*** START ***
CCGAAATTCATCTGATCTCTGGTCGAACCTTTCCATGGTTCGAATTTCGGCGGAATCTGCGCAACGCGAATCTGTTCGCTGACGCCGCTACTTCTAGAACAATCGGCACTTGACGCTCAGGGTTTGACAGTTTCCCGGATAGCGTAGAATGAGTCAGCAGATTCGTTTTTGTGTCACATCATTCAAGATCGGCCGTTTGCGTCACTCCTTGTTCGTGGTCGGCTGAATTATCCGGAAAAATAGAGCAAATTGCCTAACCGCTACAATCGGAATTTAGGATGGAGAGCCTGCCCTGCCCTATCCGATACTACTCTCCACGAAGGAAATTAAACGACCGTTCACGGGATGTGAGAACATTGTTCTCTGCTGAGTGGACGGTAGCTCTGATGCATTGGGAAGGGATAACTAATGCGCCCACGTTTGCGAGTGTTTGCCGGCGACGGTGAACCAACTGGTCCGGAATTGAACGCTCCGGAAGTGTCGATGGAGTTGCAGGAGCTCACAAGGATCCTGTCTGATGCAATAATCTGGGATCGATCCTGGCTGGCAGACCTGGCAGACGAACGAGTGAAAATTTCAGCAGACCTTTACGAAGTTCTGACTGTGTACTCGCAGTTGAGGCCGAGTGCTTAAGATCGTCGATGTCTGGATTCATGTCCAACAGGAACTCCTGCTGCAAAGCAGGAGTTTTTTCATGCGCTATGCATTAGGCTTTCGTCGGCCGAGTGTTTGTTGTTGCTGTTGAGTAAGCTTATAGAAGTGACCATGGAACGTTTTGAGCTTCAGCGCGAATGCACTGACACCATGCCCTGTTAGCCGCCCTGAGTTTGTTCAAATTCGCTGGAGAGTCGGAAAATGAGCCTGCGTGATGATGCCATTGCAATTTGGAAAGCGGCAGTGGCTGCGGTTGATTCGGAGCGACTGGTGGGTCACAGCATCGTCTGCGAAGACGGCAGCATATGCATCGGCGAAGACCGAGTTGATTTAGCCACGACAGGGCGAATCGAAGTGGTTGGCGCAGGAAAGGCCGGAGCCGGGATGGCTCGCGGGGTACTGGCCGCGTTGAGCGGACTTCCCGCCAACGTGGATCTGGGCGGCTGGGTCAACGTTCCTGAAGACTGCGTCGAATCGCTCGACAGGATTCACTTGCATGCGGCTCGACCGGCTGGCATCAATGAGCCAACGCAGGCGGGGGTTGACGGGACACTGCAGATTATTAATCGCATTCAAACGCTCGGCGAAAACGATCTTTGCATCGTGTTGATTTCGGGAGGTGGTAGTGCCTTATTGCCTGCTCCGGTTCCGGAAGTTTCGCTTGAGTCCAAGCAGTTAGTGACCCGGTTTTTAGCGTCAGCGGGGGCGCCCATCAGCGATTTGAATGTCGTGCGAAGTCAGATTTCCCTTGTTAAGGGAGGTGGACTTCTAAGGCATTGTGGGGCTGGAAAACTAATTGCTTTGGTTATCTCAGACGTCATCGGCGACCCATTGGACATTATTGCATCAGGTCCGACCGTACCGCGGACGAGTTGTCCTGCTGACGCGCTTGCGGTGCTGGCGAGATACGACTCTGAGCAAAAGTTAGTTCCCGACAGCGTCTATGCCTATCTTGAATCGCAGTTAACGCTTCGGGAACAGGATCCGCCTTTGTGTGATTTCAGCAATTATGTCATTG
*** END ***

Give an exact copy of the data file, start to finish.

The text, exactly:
CCGAAATTCATCTGATCTCTGGTCGAACCTTTCCATGGTTCGAATTTCGGCGGAATCTGCGCAACGCGAATCTGTTCGCTGACGCCGCTACTTCTAGAACAATCGGCACTTGACGCTCAGGGTTTGACAGTTTCCCGGATAGCGTAGAATGAGTCAGCAGATTCGTTTTTGTGTCACATCATTCAAGATCGGCCGTTTGCGTCACTCCTTGTTCGTGGTCGGCTGAATTATCCGGAAAAATAGAGCAAATTGCCTAACCGCTACAATCGGAATTTAGGATGGAGAGCCTGCCCTGCCCTATCCGATACTACTCTCCACGAAGGAAATTAAACGACCGTTCACGGGATGTGAGAACATTGTTCTCTGCTGAGTGGACGGTAGCTCTGATGCATTGGGAAGGGATAACTAATGCGCCCACGTTTGCGAGTGTTTGCCGGCGACGGTGAACCAACTGGTCCGGAATTGAACGCTCCGGAAGTGTCGATGGAGTTGCAGGAGCTCACAAGGATCCTGTCTGATGCAATAATCTGGGATCGATCCTGGCTGGCAGACCTGGCAGACGAACGAGTGAAAATTTCAGCAGACCTTTACGAAGTTCTGACTGTGTACTCGCAGTTGAGGCCGAGTGCTTAAGATCGTCGATGTCTGGATTCATGTCCAACAGGAACTCCTGCTGCAAAGCAGGAGTTTTTTCATGCGCTATGCATTAGGCTTTCGTCGGCCGAGTGTTTGTTGTTGCTGTTGAGTAAGCTTATAGAAGTGACCATGGAACGTTTTGAGCTTCAGCGCGAATGCACTGACACCATGCCCTGTTAGCCGCCCTGAGTTTGTTCAAATTCGCTGGAGAGTCGGAAAATGAGCCTGCGTGATGATGCCATTGCAATTTGGAAAGCGGCAGTGGCTGCGGTTGATTCGGAGCGACTGGTGGGTCACAGCATCGTCTGCGAAGACGGCAGCATATGCATCGGCGAAGACCGAGTTGATTTAGCCACGACAGGGCGAATCGAAGTGGTTGGCGCAGGAAAGGCCGGAGCCGGGATGGCTCGCGGGGTACTGGCCGCGTTGAGCGGACTTCCCGCCAACGTGGATCTGGGCGGCTGGGTCAACGTTCCTGAAGACTGCGTCGAATCGCTCGACAGGATTCACTTGCATGCGGCTCGACCGGCTGGCATCAATGAGCCAACGCAGGCGGGGGTTGACGGGACACTGCAGATTATTAATCGCATTCAAACGCTCGGCGAAAACGATCTTTGCATCGTGTTGATTTCGGGAGGTGGTAGTGCCTTATTGCCTGCTCCGGTTCCGGAAGTTTCGCTTGAGTCCAAGCAGTTAGTGACCCGGTTTTTAGCGTCAGCGGGGGCGCCCATCAGCGATTTGAATGTCGTGCGAAGTCAGATTTCCCTTGTTAAGGGAGGTGGACTTCTAAGGCATTGTGGGGCTGGAAAACTAATTGCTTTGGTTATCTCAGACGTCATCGGCGACCCATTGGACATTATTGCATCAGGTCCGACCGTACCGCGGACGAGTTGTCCTGCTGACGCGCTTGCGGTGCTGGCGAGATACGACTCTGAGCAAAAGTTAGTTCCCGACAGCGTCTATGCCTATCTTGAATCGCAGTTAACGCTTCGGGAACAGGATCCGCCTTTGTGTGATTTCAGCAATTATGTCATTG